Over the last several months, Brent Douglas has learned a lot about the principles of action and reaction – although they’re not the kinds of lessons you’ll find in a physics textbook. Instead, the performer whose voice and phone-call shtick brought consistent laughs to a generation of Tulsa-radio listeners has been applying this newfound knowledge to stand-up comedy.
And yes, it all has to do with action and reaction. So says the man who voiced the famed ambush-comic Roy D. Mercer, memorably working the weekday morning-drive slot with his partner Phil Stone at radio station KMOD for well over a quarter of a century. Not long ago, after deciding he’d like to take a shot at the stage, Douglas debuted a stand-up act at Tulsa’s Loony Bin – and immediately realized the two comedy venues were not the same.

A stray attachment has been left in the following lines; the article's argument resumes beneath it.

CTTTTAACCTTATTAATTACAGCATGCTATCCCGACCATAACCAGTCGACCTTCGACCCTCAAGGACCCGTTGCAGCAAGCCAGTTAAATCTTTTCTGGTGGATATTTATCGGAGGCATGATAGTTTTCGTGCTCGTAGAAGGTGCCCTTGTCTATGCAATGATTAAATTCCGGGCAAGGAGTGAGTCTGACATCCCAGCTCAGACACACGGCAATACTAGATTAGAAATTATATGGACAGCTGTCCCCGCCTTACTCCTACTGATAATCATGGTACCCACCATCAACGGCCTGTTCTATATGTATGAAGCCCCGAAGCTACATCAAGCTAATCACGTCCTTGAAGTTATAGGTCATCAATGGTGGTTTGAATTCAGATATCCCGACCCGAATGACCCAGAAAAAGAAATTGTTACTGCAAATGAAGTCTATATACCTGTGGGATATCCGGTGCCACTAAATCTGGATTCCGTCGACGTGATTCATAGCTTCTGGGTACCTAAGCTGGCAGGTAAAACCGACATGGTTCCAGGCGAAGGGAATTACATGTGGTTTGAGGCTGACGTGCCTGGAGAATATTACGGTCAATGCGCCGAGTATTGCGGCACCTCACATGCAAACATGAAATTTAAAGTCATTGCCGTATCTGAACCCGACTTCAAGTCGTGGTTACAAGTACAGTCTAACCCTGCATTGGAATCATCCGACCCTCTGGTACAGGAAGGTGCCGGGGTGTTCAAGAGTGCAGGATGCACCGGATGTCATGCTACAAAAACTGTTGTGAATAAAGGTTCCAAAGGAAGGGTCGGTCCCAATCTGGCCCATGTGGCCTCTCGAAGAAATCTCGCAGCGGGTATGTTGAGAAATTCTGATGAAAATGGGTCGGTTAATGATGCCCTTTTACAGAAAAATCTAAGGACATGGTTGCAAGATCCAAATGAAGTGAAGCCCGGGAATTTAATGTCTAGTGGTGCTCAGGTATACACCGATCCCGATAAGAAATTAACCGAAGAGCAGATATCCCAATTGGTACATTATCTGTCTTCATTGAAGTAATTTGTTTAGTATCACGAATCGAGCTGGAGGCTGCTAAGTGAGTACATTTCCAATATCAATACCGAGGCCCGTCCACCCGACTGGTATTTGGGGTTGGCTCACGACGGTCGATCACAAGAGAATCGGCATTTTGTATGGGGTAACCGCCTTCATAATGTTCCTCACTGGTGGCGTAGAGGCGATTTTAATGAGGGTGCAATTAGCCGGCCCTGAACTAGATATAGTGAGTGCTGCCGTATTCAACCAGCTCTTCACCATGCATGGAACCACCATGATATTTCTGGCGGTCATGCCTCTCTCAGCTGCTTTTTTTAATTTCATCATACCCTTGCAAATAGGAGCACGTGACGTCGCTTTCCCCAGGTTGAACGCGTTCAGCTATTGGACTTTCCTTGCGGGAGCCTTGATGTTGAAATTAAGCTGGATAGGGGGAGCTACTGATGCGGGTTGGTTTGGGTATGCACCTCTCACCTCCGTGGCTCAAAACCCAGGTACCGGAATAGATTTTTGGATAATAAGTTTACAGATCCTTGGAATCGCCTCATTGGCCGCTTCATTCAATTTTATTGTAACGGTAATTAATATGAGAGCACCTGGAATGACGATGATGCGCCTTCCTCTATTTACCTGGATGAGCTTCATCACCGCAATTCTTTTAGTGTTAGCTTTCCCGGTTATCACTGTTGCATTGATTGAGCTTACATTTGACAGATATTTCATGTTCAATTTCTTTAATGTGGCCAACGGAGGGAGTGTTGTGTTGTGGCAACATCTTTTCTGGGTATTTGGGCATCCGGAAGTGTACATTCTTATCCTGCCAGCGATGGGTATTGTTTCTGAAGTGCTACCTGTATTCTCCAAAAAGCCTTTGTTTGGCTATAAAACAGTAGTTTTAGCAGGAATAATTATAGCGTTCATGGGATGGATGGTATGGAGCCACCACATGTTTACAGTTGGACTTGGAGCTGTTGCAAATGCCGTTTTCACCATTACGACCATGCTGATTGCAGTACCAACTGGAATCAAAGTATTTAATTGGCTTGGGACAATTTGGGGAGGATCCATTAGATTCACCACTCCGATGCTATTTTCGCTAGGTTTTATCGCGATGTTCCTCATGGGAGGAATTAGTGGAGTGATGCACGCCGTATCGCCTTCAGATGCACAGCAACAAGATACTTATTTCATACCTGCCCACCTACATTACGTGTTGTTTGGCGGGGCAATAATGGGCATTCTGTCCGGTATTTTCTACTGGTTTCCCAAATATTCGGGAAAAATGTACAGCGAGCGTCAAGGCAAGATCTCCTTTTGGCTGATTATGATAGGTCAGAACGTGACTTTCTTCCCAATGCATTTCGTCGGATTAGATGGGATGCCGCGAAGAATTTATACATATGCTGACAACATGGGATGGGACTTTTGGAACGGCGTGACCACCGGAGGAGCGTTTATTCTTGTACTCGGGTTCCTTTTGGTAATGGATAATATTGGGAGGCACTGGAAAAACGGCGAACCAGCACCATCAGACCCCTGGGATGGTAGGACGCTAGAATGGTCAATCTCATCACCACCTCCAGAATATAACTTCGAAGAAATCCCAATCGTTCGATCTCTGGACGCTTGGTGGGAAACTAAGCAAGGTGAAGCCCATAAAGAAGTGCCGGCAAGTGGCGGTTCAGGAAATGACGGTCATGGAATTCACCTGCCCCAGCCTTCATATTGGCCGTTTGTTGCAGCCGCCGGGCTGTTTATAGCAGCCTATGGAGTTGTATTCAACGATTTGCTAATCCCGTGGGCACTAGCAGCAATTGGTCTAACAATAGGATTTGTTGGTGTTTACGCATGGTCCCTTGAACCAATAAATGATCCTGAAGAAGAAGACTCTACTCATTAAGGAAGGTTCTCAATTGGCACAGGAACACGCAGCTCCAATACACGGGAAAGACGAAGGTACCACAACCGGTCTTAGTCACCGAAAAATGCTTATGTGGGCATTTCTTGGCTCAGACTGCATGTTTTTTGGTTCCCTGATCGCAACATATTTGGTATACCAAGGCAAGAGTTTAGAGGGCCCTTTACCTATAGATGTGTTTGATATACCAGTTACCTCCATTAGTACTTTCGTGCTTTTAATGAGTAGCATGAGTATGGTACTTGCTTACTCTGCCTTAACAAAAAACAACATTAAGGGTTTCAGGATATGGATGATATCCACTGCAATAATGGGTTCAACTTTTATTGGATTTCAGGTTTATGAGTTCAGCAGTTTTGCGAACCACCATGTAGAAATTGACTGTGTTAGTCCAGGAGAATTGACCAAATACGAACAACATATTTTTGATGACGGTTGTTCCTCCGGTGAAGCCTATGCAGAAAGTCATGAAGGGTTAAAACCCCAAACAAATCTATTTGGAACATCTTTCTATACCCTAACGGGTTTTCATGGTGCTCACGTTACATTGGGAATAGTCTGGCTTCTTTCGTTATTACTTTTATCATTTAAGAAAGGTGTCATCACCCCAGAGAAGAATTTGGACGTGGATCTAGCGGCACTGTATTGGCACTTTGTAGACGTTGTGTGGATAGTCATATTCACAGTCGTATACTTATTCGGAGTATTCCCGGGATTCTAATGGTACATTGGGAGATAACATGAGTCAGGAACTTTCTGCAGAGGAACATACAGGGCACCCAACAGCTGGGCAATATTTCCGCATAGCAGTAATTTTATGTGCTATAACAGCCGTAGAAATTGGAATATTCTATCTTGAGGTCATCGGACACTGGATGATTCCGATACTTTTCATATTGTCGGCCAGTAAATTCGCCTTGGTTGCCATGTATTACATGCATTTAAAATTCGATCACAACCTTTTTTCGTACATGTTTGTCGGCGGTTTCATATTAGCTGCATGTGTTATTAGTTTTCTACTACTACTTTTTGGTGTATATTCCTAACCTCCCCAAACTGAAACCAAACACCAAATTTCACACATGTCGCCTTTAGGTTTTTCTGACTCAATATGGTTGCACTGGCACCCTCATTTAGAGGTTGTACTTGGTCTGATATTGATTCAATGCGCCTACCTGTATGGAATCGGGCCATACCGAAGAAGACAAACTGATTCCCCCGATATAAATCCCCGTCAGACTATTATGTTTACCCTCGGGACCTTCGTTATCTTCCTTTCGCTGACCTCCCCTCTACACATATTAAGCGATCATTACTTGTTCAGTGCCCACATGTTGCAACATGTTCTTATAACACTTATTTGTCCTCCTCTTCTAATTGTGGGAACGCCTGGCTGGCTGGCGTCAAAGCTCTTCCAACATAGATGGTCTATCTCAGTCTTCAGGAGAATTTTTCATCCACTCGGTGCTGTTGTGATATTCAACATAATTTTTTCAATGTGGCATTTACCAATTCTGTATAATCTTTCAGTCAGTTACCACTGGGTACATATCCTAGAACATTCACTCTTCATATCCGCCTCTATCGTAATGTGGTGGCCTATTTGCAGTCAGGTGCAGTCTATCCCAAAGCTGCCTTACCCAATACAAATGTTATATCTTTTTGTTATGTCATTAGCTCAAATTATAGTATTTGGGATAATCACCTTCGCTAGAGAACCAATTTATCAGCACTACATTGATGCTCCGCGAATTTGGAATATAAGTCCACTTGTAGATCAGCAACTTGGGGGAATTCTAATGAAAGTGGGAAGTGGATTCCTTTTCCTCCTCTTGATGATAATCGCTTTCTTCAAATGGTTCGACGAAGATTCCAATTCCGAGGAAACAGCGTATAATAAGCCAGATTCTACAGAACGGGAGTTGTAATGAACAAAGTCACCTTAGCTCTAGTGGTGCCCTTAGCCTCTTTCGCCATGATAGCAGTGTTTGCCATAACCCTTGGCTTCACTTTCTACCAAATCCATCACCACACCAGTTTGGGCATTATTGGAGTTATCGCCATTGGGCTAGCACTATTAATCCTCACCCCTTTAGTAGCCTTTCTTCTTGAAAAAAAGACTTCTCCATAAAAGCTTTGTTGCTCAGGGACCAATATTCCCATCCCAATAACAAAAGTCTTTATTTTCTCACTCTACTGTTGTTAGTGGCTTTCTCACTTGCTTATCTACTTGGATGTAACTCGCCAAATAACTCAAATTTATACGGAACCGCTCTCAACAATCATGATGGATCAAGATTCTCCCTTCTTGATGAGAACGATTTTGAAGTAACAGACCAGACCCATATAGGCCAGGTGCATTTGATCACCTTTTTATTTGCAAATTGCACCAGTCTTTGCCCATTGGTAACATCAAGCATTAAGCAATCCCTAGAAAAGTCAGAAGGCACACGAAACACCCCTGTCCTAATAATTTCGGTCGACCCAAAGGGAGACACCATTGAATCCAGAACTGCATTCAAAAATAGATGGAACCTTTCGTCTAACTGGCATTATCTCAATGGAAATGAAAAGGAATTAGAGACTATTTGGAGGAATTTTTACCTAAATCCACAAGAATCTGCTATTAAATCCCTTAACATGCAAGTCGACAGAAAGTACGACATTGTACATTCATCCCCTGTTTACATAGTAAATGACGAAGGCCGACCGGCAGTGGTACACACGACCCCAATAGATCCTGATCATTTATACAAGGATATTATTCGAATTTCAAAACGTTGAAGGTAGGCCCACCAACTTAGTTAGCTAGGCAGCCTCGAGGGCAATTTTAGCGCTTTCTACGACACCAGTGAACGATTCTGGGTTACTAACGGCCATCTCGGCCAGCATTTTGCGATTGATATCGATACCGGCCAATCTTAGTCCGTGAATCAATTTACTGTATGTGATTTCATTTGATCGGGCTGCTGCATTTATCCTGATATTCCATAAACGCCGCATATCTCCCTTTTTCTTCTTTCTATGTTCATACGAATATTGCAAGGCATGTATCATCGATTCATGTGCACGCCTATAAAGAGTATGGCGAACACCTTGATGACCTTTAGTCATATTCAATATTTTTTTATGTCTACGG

“The difference, basically, is that you’re in front of an audience [with stand-up], and you get instant feedback,” he explains. “Hell, during all the time I was on the air, my singular purpose in life was to make Phil laugh. I knew if he laughed, I was going in the right direction. Mostly, it was just banter back and forth, and he never talked to me [beforehand] about what he was going to say, or what direction he was gonna go, so I could hit it with an initial response rather than think about it too long.
“Without a straight man, you’ve got to set up your own stuff and act. You’ve got to know where you’re going. You can’t just react to someone else. You’ve got to set it all up – and it’s exhausting.” He laughs. “Really. It’s just exhausting, because you’re playing two parts at once.”